Startup Accounting Specialist Josh Fisher on the Right Time to Enlist Professional Financial Help
Even if you have a background in accounting or finance, there will still likely be a point in your startup journey when handling your company’s books becomes a challenge (and it’s okay if that’s the case from the very beginning.) Labs expert Josh Fisher, VP of corporate development at SCL Consulting (an outsourced accounting firm) and startup accounting advisor, held a Labs session where he shared his advice on when to bring on outside help, why knowing your exit strategy matters early on, and more. Here are five of his top tips.
Tip 1: Don’t try to do your startup’s taxes yourself
Even if you’ve done your own personal taxes before, business taxes are another story. “Seek an expert’s help for taxes,” Fisher says. “The security of knowing they’re done correctly is well worth it. And I guarantee your accountant will uncover opportunities to save you money. You might spend $750 on their service but I’d be shocked if they don’t uncover areas where you will be able to save much more than that.”
Tip 2: Reconcile your accounts early and often
“It’s very important to make sure you set up a chart of accounts early on,” Fisher says. (A chart of accounts is a listing of all of the accounts your business uses to record transactions in your general ledger.) “And make sure you reconcile your transactions periodically. Daily is great in a perfect world, but not realistic if you are doing it on your own. We suggest at the minimum, weekly," Fisher says. "Who remembers what they did two weeks ago? If you wait more than a week, you’ll be missing transactions and invoices and missing times when you’re being overcharged or under-invoiced.”
Tip 3: Know your short and long term objectives
“This is a big question we ask every small business we work with,” Fisher says: “What’s your exit strategy? Do you want to be a Fortune 500 company, do you want to IPO, do you want to sell to a bigger company? It’s important to know what you plan is because that’s going to dictate how you do business.”
“You need to figure out where you see your business going short term and long term, and we suggest carving out a plan within the first three to six months,” Fisher says. “You need to have an understanding of who you want to be. It helps you figure out how you want to get there. You can always change, but you need to have a clear plan of what the goal is.”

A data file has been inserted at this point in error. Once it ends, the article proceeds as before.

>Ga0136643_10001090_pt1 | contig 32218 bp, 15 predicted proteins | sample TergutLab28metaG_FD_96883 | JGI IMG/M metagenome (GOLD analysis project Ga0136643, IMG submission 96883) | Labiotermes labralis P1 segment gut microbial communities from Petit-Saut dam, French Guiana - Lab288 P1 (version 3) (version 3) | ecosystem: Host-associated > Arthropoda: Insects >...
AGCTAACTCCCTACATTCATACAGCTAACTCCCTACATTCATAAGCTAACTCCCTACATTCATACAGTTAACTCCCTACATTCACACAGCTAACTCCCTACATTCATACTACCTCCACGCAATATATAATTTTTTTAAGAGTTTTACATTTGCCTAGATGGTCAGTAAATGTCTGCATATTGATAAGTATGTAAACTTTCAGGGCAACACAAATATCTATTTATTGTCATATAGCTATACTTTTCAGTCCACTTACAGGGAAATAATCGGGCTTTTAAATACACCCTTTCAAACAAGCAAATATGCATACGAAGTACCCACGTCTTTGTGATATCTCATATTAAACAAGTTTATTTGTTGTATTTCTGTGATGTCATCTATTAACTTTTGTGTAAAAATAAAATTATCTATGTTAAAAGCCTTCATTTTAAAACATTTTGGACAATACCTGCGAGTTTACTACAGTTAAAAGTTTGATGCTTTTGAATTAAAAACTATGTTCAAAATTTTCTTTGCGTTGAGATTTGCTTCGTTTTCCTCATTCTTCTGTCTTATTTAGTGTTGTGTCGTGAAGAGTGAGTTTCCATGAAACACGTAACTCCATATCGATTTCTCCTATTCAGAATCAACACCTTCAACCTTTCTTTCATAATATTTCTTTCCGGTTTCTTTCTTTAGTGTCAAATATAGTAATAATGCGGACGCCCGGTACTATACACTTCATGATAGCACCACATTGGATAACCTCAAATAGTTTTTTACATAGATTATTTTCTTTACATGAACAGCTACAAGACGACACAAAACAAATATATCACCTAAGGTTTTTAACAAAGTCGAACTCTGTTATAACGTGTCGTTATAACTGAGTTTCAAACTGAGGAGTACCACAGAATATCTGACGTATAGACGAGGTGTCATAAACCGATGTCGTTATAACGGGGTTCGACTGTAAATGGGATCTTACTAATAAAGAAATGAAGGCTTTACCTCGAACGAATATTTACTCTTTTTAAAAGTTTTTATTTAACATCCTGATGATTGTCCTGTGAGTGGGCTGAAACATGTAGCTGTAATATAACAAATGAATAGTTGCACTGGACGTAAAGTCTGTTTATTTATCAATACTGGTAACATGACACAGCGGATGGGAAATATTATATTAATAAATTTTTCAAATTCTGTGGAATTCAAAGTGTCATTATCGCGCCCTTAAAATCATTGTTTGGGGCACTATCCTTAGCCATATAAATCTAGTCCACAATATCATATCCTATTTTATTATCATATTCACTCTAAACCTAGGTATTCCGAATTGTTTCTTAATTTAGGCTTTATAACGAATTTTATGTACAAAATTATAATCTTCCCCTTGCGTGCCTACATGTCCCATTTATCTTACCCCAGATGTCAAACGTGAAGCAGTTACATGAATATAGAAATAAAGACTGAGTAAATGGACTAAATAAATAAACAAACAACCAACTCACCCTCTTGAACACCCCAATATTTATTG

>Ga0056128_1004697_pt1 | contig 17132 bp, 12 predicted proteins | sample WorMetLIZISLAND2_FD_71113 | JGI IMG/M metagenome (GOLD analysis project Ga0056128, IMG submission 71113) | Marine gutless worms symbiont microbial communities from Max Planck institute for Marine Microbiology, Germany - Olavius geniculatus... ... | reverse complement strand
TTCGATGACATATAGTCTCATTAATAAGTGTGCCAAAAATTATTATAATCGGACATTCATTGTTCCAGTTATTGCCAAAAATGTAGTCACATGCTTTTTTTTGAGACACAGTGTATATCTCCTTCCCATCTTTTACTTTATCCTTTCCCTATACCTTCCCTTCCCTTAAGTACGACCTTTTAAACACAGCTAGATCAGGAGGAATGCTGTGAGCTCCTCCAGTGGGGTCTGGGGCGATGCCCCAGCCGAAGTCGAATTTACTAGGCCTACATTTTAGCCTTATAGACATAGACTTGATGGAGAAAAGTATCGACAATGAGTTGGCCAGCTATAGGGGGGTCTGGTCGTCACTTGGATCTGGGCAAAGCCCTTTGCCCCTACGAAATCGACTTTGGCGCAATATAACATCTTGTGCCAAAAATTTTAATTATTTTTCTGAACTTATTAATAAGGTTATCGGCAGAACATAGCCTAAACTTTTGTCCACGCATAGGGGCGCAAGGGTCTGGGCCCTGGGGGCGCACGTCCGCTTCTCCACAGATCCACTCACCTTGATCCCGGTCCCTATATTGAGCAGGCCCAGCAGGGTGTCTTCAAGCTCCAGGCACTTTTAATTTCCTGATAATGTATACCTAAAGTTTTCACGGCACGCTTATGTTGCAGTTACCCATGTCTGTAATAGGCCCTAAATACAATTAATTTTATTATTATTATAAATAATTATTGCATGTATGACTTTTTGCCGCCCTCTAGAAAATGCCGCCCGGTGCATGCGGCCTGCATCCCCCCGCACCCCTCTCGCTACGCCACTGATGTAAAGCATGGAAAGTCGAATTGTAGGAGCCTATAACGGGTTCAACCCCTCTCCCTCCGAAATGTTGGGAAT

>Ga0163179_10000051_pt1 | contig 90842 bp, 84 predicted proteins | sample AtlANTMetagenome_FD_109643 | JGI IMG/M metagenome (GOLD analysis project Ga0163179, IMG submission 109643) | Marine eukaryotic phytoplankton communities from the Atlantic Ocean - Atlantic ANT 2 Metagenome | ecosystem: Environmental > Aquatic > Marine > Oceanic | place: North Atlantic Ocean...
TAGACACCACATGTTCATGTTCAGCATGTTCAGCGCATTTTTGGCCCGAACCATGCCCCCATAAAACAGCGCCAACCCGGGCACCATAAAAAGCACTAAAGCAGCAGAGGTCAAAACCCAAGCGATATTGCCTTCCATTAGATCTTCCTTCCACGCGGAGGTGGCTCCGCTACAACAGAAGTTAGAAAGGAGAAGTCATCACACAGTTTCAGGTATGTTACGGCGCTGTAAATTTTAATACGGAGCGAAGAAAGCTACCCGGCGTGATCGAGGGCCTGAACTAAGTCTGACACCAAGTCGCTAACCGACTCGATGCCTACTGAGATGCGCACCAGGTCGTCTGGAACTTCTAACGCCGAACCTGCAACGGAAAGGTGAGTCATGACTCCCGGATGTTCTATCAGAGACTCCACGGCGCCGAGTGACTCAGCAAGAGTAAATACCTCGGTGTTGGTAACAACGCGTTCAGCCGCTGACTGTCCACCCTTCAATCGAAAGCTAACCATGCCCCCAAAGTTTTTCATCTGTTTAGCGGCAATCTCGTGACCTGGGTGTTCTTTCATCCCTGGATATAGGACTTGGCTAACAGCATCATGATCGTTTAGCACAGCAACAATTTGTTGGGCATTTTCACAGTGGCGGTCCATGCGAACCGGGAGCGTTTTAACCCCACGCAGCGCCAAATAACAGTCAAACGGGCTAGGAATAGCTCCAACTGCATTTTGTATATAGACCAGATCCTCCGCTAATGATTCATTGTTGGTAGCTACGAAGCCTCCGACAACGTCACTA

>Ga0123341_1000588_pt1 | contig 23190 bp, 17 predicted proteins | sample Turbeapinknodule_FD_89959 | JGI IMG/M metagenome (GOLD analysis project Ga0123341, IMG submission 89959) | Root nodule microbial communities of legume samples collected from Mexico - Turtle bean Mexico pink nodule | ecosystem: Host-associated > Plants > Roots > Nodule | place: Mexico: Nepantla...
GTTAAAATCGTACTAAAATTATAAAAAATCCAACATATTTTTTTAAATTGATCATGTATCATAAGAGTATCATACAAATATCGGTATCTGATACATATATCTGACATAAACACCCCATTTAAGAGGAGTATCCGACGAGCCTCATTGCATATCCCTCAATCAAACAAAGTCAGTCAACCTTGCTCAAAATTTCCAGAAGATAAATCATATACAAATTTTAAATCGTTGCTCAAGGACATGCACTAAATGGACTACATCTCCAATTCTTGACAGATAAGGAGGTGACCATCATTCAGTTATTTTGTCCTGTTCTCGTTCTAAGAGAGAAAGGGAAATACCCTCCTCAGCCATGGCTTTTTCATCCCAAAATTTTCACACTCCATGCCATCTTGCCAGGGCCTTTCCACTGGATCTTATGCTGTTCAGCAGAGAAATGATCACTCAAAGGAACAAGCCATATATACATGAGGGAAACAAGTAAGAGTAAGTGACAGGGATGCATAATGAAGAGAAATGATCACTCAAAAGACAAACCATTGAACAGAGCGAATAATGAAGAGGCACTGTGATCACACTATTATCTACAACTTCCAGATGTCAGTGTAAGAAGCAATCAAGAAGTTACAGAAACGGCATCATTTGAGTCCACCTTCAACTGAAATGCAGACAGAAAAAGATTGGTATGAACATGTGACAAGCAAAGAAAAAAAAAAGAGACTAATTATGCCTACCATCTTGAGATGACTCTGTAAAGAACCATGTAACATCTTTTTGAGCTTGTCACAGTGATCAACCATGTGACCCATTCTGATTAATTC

“To me, it’s less about ‘exit strategy’ and more just about short and long-term objectives,” Fisher says. “The question we constantly get is: ‘Can I afford to do XX?’ The answer is always, ‘It depends...what are your short and long term goals?’
Tip 4: Outsource bookkeeping and accounting services when the following scenarios come up
- “An owner/executive doing the books, but not spending nearly enough time on making sure they are accurate, or more often, simply just not having the accounting background and skills to do it accurately,” Fisher says.
- “An assistant or non-accountant support person doing the books who doesn’t have the technical or organizational skills to make sure there’s integrity in the numbers,” Fisher says. “Furthermore, that position is usually too junior to add the higher-level analysis that most small businesses need when it relates to their financials.”
- “Everyone seems to have a friend who ‘does accounting,’” Fisher says. “Often times these friends are retained for free, and it’s a classic example of, ‘You get what you pay for.’ When someone is offering cheap or free services, it’s difficult to hold them accountable to deadlines and the inevitable neediness of a small business. Pay more to get more.”
Tip 5: Make sure you’re working with an accounting firm if you’re looking for outside investment
“Lean on an accountant or a firm that can present your books in a way that paints you in the best possible light,” Fisher says. “Most founders don’t know how to present their financials, and leaning on a firm that has a track record of working with outside investors will only strengthen your chances of receiving capital. Recognize revenue in the way investors want to see, that’s where professionals excel. The numbers themselves don’t change—it’s about how you position them and how you communicate them.”
Learn more about startup finance and accounting best practices.
This post is based on content from a WeWork Labs programming session.
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